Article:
Creativity Is A Celebration Of Who You Are.
I embrace creativity, and am not (too) afraid to display it because it is a celebration of my uniqueness. A poem is imperfect. Painting is not perfect.
Perfection can never be achieved because each is original, mine, and has no rules. I am not praised because I am especially talented at writing or otherwise. I am praised, if you really consider it, because I had the courage to try. And intertwined with that is, I had the courage to share.
We often shut down our creativity. Or like me, never brave enough to share it.
If I create something that isn’t stellar according to critics, and what is accepted as skill, it is still applauded by others because it’s as if I just stood in front of myself and said, “It’s okay to not be the best. It’s okay to not be recognizable by the public for this skill. It’s okay to not have much of a skill at all. It’s okay to be me.”
And that proclamation feels good for everyone. They clap and smile for me, not for the tangible result.
The one who is praised here is not the one who sells his piece of art, the book, or achieves a conventional award or accolade. As told in his poem The Rhodora, Ralph Waldo Emerson writes, “Then beauty is its own excuse for Being.”
There is no purpose for you being creative and making art, but simply for it to be created. It is an expression of yourself that says you like you for who you are, right now, as you are.
Creativity is a form of play for adults, in a sense, and in this play the benefit also lies in the moments in which you allow your mind to be free enough to nurture that creative expression to come out. The one who is praised is the one who gets in the ring.
The one who is brave is the one who, though not the best, nor technically trained, puts themselves out there and tries.
The great poet Rainer Maria Rilke proposes the question, “Must I write?” in his Letters to a Young Poet, and urges, “Dig into yourself for a deep answer. And if this answer rings out in assent, if you meet this solemn question with a strong, simple ‘I must’, then build your life in accordance with this necessity…” Yes, Rilke!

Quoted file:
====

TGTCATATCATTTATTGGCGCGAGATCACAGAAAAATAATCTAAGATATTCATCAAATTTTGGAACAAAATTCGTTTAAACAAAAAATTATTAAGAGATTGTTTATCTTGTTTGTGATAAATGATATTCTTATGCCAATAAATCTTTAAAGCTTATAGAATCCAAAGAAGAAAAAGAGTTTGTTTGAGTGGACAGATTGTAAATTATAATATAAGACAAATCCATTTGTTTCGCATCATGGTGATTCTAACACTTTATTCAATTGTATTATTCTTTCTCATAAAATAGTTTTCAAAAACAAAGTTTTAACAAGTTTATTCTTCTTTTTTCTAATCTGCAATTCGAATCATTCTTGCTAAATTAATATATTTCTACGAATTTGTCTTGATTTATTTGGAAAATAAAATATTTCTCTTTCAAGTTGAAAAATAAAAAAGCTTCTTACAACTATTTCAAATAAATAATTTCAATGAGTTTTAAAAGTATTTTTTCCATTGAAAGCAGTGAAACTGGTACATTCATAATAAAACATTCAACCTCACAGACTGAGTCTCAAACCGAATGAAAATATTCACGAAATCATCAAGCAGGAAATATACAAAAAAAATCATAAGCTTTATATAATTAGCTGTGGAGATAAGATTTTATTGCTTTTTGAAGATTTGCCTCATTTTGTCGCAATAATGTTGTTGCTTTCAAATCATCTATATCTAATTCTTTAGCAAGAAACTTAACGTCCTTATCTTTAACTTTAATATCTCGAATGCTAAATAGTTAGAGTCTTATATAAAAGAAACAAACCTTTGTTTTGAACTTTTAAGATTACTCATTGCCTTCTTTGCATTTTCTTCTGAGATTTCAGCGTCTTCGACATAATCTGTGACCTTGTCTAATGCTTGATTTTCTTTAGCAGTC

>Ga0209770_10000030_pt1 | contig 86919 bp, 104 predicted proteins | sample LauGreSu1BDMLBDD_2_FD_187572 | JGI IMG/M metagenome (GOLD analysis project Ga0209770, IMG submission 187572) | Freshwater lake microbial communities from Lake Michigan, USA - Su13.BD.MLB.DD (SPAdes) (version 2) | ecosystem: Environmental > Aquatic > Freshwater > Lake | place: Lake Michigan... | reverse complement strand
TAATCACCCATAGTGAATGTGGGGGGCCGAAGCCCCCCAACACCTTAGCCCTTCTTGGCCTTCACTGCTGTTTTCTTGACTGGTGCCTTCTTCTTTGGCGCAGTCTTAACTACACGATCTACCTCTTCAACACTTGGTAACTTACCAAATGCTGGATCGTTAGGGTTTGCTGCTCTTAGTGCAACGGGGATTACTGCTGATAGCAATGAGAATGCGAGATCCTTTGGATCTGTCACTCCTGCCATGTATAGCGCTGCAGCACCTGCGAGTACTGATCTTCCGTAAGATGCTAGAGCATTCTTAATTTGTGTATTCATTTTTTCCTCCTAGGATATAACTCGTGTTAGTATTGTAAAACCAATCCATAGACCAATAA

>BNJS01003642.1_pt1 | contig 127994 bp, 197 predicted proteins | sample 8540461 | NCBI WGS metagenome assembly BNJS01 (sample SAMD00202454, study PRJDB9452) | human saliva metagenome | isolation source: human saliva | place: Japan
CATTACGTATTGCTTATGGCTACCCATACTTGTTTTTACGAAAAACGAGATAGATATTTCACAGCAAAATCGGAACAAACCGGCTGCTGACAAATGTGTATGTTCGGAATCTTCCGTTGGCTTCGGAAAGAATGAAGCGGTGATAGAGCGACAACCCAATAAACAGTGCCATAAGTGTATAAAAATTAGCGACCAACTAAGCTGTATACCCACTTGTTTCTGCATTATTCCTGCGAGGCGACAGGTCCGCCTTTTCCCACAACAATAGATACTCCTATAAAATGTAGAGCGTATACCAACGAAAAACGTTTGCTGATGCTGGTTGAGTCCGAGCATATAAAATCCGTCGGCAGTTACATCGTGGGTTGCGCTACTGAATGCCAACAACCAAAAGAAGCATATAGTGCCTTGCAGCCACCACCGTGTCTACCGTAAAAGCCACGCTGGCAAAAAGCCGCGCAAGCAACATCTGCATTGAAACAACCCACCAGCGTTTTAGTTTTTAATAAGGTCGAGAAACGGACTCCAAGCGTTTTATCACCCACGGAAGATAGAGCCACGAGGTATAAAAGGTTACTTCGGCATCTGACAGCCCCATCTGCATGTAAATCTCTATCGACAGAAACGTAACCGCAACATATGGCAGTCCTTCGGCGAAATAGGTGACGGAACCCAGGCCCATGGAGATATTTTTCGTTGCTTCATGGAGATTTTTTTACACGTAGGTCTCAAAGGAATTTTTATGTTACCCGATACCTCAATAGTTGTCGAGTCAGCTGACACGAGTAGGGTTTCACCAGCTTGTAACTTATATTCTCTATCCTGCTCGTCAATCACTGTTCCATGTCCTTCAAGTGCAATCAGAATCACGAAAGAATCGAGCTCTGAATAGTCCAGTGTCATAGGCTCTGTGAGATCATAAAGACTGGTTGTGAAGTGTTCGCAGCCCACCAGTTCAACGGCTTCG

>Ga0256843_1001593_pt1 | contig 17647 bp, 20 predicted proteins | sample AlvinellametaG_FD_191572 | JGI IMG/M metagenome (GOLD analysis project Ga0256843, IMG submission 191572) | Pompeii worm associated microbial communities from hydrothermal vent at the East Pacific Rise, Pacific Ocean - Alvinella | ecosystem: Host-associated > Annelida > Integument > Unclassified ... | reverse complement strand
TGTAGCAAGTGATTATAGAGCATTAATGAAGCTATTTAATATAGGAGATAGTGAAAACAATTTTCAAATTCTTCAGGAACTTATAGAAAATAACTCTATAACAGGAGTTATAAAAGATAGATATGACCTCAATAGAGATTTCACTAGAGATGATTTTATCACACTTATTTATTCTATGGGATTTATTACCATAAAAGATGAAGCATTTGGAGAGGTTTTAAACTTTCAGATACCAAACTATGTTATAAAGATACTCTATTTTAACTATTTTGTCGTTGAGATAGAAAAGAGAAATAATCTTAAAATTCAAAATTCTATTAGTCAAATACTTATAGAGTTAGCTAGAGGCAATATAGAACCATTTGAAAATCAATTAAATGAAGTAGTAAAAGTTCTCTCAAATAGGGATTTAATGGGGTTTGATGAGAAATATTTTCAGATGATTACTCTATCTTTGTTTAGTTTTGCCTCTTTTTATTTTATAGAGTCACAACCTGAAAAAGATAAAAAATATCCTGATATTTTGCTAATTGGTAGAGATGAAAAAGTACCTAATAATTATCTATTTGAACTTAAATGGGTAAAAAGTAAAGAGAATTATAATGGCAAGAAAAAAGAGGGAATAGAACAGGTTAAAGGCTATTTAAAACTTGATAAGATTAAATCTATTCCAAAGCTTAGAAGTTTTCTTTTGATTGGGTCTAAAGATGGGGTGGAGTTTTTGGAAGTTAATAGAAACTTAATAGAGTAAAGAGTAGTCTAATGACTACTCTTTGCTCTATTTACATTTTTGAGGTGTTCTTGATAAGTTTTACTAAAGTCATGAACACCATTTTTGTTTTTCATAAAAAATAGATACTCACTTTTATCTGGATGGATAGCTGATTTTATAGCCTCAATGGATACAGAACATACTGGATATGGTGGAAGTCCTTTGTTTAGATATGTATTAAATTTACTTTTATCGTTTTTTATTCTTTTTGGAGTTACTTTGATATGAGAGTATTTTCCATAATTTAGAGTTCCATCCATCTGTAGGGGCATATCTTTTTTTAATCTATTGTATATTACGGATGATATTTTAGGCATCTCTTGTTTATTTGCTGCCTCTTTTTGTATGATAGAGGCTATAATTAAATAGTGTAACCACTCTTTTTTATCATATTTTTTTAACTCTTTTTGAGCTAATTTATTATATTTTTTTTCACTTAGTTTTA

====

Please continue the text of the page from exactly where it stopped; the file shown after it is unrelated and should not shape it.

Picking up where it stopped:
For me, I feel the assent like a balloon being administered pressured helium. I write because I must. Like a pot filled with water, my thoughts can be the burner tumbling the water around, boiling until the top dances with a stuttering need to be released.
When I permit the rolling boil and take my top off, the steam rises up and fills the air with its soft fire. Ideally, I’ll keep the top off until enough has gotten out, that I can comfortably turn down the heat, and all feels settled.
And I paint because, why not? It’s a challenge and each item is a journey. An idea, that inevitably morphs into its fate through the course of the piece.
When I initially sit down in front of a canvas, a fury of progress ensues, but only to be set aside, the canvas covered but undone, paused while its life develops. It’s a frustrating skip in the beat, but one just as necessary to endure and allow.
I set it aside to see from a distance, already saturated with my micro-perception as the artist. It blends into my life and home, invoking uncertainty with each intra-abode pass I make.
It’s an unfinished piece launching itself into my space, seeking me, reminding me, just by being, of the peace that comes with allowing desire to solidify. When I am not quite sure where to go with my piece, I know, given enough time, it will tell me.
Forgoing the impulse to fill in the white spaces that nag at my mind, and the pulling need to leave things finished. My paintings have all taught me to sit with the incomplete, and rest calmly with these stages of progress.
The same is true for writing; letting my piece marinate will often enhance my message.
I used to save every copy of the poems I wrote. I felt that the original, just how it tumbled out of my mind, was as important as the refined and finished work.
I kept all their scratched copies, as if it was unjust to discriminate and prefer one adjective to another, and nitpick over one verb owing to the esoteric differences I felt for the next. That how my thoughts spilled out were just right the way they were.
However, I later learned that editing is not insulting, but the mark of a perseverant artist. But knowing that I treasured my own first drafts really mimics how I feel about myself as a person.
Every trip up I made to get to the point where I walked smoothly was a beautiful evolution, a journey made by connecting each point in my adventure, one no less worthy that the last.
Creation is a joy, and a celebration of who you are. A practice in calming your critical voice, a lesson in exposure and vulnerability. It is a piece of the complicated you who is waiting, like nascent potential, that you have the opportunity, every day, to let out and smile at.
Allow yourself to create, to feel despairingly frustrated, childishly excited, fearfully insecure, and ultimately, proud and resilient. These are the qualities of the young child who marvels at the snowflakes, and fingers Play-Doh for hours.
Cultivate he mind of one who is still filled with wonder and curiosity about the world around us and the countries inside us. And most importantly, allow yourself the process. No infant ever quit trying to walk because she fell. Give a hand to the beauty inside, and let her try.
Melanie Di Stante is a registered dietitian, and has a background in writing for both lay and professional audiences. However, her passion lies in poetry and creative writing. Melanie believes that we humans are creative people and our history, make up and character come together to make our worldview and thoughts, which thereby are creative things of beauty.